One Thing & Another

Notes From My Journal

The Importance of Being Earnest

He had accepted the opportunity to become a partner in our Jiu Jitsu studio, but a week after he started he realized he couldn’t do it. He had two other jobs, a sick mother, and a car that seemed to break down every other day.

He wrote a long letter of resignation, apologizing and explaining his decision. Because he felt guilty about breaking his commitment, he made the letter formal and expressed his excuses in a sort of legalese, thinking they would carry more weight.

Before posting it, he read it again. It wasn’t doing what he wanted it to do. It sounded defensive and almost pompous. He tore it up and started from scratch. This time, he wrote from the heart:

Dear Mark,

 I fucked up. I should not have said yes to your kind offer so quickly. And now I’m afraid you are going to be really angry, and I don’t blame you. I have to quit this job…

 And rather than post it, he walked it in. His hand shook as he handed it to me. I read it. I wasn’t surprised. I suspected he had bitten off more than he could chew.

I didn’t feel anger. I felt compassion. More than that, I was so impressed with the honesty and authenticity of his writing that I offered him a scholarship to take the American Writers & Artists beginners program for copywriting

He went through the program lickety-split. And now he’s working as a part-time copywriting apprentice. My bet is he’ll be making six figures in less than two years. Then he can quit all his other jobs and do Jiu Jitsu for fun.

Today’s Word: tub-thump (verb)

To tub-thump is to promote something or express an opinion vociferously. Example from Jean Zimmerman’s historical novel Savage Girl: “Ever eager to tub-thump America’s vast superiority, local civic chauvinists wanted our homegrown exposition to outstrip them all.”

Worth Quoting

“Between stimulus and response there is a space. In that space is our power to choose our response.”

– Viktor Frankl

From My “Work-in-Progress” Basket

Is Someone Abusing You?

Here’s How to Claim Your Power Almost Instantly

He was the kind of person that leaned into you when he spoke. Poked you in the ribs to emphasize his enthusiasm and never laughed at your jokes. When he met K for the first time, he put his arm around her waist. I didn’t like him, but I was making good money from him. So I put up with it. For a while…

Tony Robbins once told a story that went something like this:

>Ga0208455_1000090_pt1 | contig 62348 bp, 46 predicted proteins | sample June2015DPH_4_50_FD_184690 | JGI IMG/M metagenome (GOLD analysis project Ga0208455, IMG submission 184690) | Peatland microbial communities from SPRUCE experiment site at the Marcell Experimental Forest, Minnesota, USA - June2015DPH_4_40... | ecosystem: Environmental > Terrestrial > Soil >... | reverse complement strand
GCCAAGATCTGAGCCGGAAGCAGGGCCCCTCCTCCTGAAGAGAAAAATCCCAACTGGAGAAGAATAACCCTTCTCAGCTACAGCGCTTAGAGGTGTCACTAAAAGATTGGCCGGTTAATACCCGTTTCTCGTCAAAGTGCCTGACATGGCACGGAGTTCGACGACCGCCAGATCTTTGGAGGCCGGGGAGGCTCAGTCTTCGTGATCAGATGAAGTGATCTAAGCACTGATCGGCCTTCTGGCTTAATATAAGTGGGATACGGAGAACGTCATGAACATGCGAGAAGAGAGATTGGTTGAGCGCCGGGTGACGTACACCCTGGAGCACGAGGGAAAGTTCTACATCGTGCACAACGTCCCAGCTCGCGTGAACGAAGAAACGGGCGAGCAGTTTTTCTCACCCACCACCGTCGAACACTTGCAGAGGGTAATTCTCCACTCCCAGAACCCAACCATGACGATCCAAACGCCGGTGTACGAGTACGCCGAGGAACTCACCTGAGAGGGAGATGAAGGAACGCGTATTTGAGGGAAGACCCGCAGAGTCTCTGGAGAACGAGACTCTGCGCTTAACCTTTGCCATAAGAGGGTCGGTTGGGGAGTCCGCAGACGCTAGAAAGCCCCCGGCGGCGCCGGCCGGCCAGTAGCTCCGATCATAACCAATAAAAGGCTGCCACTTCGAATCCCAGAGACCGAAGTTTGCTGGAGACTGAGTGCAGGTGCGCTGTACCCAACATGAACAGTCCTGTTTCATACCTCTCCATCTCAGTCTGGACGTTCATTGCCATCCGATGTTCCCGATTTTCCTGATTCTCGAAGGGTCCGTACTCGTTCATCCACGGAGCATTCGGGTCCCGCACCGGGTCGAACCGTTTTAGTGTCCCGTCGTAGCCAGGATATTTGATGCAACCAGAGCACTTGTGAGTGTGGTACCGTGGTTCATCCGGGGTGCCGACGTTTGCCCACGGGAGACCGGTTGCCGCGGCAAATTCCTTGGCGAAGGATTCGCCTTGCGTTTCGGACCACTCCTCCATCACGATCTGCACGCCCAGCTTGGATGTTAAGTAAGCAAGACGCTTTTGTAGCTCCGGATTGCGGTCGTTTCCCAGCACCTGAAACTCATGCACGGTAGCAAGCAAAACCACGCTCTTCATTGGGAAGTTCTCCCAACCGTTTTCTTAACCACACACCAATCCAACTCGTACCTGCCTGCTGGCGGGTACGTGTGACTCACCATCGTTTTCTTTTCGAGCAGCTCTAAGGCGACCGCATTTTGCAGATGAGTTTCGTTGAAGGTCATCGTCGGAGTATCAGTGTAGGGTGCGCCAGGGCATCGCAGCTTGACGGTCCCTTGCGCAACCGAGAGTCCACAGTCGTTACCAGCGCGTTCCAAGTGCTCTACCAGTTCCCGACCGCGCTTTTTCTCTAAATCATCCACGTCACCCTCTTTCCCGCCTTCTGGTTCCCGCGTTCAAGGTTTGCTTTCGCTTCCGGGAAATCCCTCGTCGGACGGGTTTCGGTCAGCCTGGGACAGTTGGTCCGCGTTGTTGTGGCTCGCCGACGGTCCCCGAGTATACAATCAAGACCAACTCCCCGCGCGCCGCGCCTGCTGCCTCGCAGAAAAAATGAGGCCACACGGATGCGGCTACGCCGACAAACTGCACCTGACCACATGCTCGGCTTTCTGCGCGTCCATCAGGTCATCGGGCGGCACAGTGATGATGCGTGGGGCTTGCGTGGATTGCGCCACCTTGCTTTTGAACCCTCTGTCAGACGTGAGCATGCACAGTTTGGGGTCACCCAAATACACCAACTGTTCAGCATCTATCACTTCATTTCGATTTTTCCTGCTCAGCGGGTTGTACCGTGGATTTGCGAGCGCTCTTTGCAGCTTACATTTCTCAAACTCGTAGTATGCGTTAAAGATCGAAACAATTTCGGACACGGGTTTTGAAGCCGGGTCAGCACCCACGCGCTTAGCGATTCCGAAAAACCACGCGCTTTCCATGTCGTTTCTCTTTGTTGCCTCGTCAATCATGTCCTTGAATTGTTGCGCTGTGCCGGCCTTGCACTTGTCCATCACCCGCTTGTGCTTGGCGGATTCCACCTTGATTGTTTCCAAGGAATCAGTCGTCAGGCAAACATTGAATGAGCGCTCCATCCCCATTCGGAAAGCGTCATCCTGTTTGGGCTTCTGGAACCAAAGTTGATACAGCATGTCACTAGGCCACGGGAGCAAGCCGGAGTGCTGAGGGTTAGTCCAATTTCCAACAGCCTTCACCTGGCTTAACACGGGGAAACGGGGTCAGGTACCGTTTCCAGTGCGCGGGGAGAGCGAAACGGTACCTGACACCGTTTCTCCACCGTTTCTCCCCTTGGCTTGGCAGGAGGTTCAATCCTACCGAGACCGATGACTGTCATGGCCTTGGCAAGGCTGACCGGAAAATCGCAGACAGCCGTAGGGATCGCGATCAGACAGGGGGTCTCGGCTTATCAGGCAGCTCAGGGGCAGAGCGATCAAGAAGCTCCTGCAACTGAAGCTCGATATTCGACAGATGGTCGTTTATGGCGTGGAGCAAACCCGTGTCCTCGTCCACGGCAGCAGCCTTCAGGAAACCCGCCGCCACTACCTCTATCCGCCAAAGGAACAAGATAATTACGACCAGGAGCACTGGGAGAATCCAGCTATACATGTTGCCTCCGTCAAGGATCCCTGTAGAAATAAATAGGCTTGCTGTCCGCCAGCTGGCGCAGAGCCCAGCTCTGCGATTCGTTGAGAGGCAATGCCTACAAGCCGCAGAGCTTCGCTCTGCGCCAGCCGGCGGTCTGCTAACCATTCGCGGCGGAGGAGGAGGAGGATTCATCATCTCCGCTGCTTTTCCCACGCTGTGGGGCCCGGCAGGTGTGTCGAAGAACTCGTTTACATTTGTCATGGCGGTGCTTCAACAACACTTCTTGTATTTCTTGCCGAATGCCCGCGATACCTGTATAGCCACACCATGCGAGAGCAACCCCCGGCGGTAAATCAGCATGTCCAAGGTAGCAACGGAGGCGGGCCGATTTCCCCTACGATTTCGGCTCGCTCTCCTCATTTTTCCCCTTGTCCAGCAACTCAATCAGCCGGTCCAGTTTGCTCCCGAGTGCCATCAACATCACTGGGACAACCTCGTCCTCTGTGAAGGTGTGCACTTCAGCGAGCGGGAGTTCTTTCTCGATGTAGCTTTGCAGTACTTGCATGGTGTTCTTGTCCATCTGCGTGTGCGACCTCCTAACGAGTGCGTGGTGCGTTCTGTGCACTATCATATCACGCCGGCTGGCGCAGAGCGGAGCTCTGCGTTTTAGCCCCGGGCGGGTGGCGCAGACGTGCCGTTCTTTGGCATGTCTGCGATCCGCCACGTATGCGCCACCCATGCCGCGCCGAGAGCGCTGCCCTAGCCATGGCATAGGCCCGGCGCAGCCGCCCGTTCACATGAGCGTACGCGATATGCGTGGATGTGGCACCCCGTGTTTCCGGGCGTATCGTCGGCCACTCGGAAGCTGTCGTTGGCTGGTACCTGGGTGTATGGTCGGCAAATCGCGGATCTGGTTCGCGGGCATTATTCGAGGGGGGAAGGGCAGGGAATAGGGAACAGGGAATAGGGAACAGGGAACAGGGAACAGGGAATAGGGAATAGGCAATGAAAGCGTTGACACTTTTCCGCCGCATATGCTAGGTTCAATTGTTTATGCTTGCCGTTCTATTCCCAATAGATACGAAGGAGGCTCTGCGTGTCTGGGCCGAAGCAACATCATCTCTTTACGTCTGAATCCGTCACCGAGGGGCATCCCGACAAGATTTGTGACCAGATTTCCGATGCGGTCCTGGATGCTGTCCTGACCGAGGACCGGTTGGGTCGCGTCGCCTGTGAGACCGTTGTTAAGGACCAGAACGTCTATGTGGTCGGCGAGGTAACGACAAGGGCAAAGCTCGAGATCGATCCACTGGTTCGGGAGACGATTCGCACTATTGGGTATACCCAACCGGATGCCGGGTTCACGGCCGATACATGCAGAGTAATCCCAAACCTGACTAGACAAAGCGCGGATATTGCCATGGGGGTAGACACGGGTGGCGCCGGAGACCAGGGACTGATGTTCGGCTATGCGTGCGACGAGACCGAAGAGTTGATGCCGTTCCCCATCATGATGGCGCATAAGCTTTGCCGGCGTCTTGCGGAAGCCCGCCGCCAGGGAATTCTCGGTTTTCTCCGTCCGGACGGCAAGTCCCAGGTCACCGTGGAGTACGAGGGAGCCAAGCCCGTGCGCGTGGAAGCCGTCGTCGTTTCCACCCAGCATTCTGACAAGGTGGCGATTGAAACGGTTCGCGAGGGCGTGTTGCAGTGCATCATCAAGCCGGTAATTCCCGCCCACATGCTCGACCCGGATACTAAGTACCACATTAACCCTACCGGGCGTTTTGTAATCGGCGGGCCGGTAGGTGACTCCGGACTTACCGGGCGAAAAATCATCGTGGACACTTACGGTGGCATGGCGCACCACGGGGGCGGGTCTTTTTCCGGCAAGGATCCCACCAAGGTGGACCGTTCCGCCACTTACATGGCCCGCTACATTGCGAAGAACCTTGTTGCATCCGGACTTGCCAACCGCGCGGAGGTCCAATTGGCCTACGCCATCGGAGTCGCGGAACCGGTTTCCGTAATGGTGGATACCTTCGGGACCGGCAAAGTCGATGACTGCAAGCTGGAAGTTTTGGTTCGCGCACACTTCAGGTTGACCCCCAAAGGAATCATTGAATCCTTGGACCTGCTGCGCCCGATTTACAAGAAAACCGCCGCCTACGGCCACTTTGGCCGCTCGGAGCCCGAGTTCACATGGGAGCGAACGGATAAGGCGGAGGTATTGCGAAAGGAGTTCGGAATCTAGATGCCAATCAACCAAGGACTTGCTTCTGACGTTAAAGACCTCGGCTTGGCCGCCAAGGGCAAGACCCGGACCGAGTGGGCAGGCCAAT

He was on a flight in the first-class cabin when he was identified by a well-dressed, middle-aged man who said, “You the power guy, right?”

When Tony acknowledged that he was, the man confronted him. “I’ve watched your infomercial, and I think it’s crap. The way I see it, everyone falls into one of two groups: the powerful and the powerless. Ninety-nine percent are powerless. And regardless of what you promise them, they’ll stay powerless.”

“You’re missing the point,” Tony said. “Everyone has an untapped power center, and I show people how to unleash it and use it to fulfill their dreams.”

“Bull!” the man replied. “You want to see real power? Watch this!”

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Notes From My Journal

On April 16, 2007, I wrote this in my journal:  Rents are expected to go up in 2007. This would be the third year in a row. The rise is projected to be 5% this year for a 14% total rise since 2004, a report by Marcus & Millichap said. That compares to a 4% increase in pay. Over the same period, adjusted for inflation. Marcus & Millichap says this situation will make housing more difficult to find, especially in the coastal cities.  They predict the trend will continue for another three years. From 2000 to 2004 landlords couldn’t raise rents, USA Today said, because tenants were leaving to buy houses or condos. To feed that buying frenzy, about 300,000 apartments were converted to condos for sale in the past 3 years. Now, even with 92,000 new rental units this year, the stock is still too little to meet the rising demand. New York City is one of the worst. There rents have increased 7% in the last year. The national median rent will be $943 a month, which is 60% of the median mortgage payment of $1,566. Renters will get a break in Miami, Las Vegas and San Diego, where investors bought up thousands of condos hoping to flip them. Since the market faltered, many of those investors will need to drop rents to help them pay expenses or will be forced to sell them at steep discounts.

That was then.

This is now…

Since 2010, housing supply has increased considerably. Thousands of new units have been built and so the market for rentals has slowed. My partners and I have been selling our single-family holdings in favor of small-to-medium apartment buildings (8-50 units). And though we have seen some evidence of prices going down, it’s mostly on properties that were priced too high to begin with. As a result, we’ve had a tough time finding buildings in our general price range (up to 8 times gross rents).